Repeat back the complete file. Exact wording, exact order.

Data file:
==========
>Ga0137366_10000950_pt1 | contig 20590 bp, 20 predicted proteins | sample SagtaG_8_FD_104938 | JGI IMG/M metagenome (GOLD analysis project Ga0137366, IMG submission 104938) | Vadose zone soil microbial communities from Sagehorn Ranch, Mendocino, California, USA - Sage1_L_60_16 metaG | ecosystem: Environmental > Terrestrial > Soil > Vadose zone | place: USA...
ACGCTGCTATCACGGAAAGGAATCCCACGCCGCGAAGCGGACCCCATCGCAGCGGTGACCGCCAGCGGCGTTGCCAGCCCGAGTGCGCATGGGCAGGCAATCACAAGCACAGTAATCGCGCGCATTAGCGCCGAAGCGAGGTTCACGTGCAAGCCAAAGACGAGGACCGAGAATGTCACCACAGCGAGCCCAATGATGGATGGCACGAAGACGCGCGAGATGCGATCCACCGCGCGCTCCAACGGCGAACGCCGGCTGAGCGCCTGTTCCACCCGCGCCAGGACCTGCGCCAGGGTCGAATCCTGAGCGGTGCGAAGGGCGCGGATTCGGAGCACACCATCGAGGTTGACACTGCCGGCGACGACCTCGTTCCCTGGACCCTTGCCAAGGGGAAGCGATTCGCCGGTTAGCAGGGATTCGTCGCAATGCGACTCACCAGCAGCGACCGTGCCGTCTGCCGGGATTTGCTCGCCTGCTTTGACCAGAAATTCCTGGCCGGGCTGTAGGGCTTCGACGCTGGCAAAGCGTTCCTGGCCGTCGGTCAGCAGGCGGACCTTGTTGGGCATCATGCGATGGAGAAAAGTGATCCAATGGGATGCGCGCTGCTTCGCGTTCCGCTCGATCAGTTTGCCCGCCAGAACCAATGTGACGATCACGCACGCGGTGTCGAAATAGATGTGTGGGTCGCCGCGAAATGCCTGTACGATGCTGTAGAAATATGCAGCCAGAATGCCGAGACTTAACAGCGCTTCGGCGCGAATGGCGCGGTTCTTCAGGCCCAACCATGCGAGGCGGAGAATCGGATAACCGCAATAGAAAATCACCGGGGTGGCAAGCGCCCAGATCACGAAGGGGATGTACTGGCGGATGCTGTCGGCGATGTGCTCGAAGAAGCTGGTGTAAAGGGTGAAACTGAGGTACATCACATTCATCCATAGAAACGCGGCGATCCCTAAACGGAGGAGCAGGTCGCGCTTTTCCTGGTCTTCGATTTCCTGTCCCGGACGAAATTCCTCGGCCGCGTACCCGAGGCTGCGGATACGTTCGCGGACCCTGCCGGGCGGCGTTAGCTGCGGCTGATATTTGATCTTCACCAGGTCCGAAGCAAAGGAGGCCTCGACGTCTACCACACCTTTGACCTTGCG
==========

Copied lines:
>Ga0137366_10000950_pt1 | contig 20590 bp, 20 predicted proteins | sample SagtaG_8_FD_104938 | JGI IMG/M metagenome (GOLD analysis project Ga0137366, IMG submission 104938) | Vadose zone soil microbial communities from Sagehorn Ranch, Mendocino, California, USA - Sage1_L_60_16 metaG | ecosystem: Environmental > Terrestrial > Soil > Vadose zone | place: USA...
ACGCTGCTATCACGGAAAGGAATCCCACGCCGCGAAGCGGACCCCATCGCAGCGGTGACCGCCAGCGGCGTTGCCAGCCCGAGTGCGCATGGGCAGGCAATCACAAGCACAGTAATCGCGCGCATTAGCGCCGAAGCGAGGTTCACGTGCAAGCCAAAGACGAGGACCGAGAATGTCACCACAGCGAGCCCAATGATGGATGGCACGAAGACGCGCGAGATGCGATCCACCGCGCGCTCCAACGGCGAACGCCGGCTGAGCGCCTGTTCCACCCGCGCCAGGACCTGCGCCAGGGTCGAATCCTGAGCGGTGCGAAGGGCGCGGATTCGGAGCACACCATCGAGGTTGACACTGCCGGCGACGACCTCGTTCCCTGGACCCTTGCCAAGGGGAAGCGATTCGCCGGTTAGCAGGGATTCGTCGCAATGCGACTCACCAGCAGCGACCGTGCCGTCTGCCGGGATTTGCTCGCCTGCTTTGACCAGAAATTCCTGGCCGGGCTGTAGGGCTTCGACGCTGGCAAAGCGTTCCTGGCCGTCGGTCAGCAGGCGGACCTTGTTGGGCATCATGCGATGGAGAAAAGTGATCCAATGGGATGCGCGCTGCTTCGCGTTCCGCTCGATCAGTTTGCCCGCCAGAACCAATGTGACGATCACGCACGCGGTGTCGAAATAGATGTGTGGGTCGCCGCGAAATGCCTGTACGATGCTGTAGAAATATGCAGCCAGAATGCCGAGACTTAACAGCGCTTCGGCGCGAATGGCGCGGTTCTTCAGGCCCAACCATGCGAGGCGGAGAATCGGATAACCGCAATAGAAAATCACCGGGGTGGCAAGCGCCCAGATCACGAAGGGGATGTACTGGCGGATGCTGTCGGCGATGTGCTCGAAGAAGCTGGTGTAAAGGGTGAAACTGAGGTACATCACATTCATCCATAGAAACGCGGCGATCCCTAAACGGAGGAGCAGGTCGCGCTTTTCCTGGTCTTCGATTTCCTGTCCCGGACGAAATTCCTCGGCCGCGTACCCGAGGCTGCGGATACGTTCGCGGACCCTGCCGGGCGGCGTTAGCTGCGGCTGATATTTGATCTTCACCAGGTCCGAAGCAAAGGAGGCCTCGACGTCTACCACACCTTTGACCTTGCG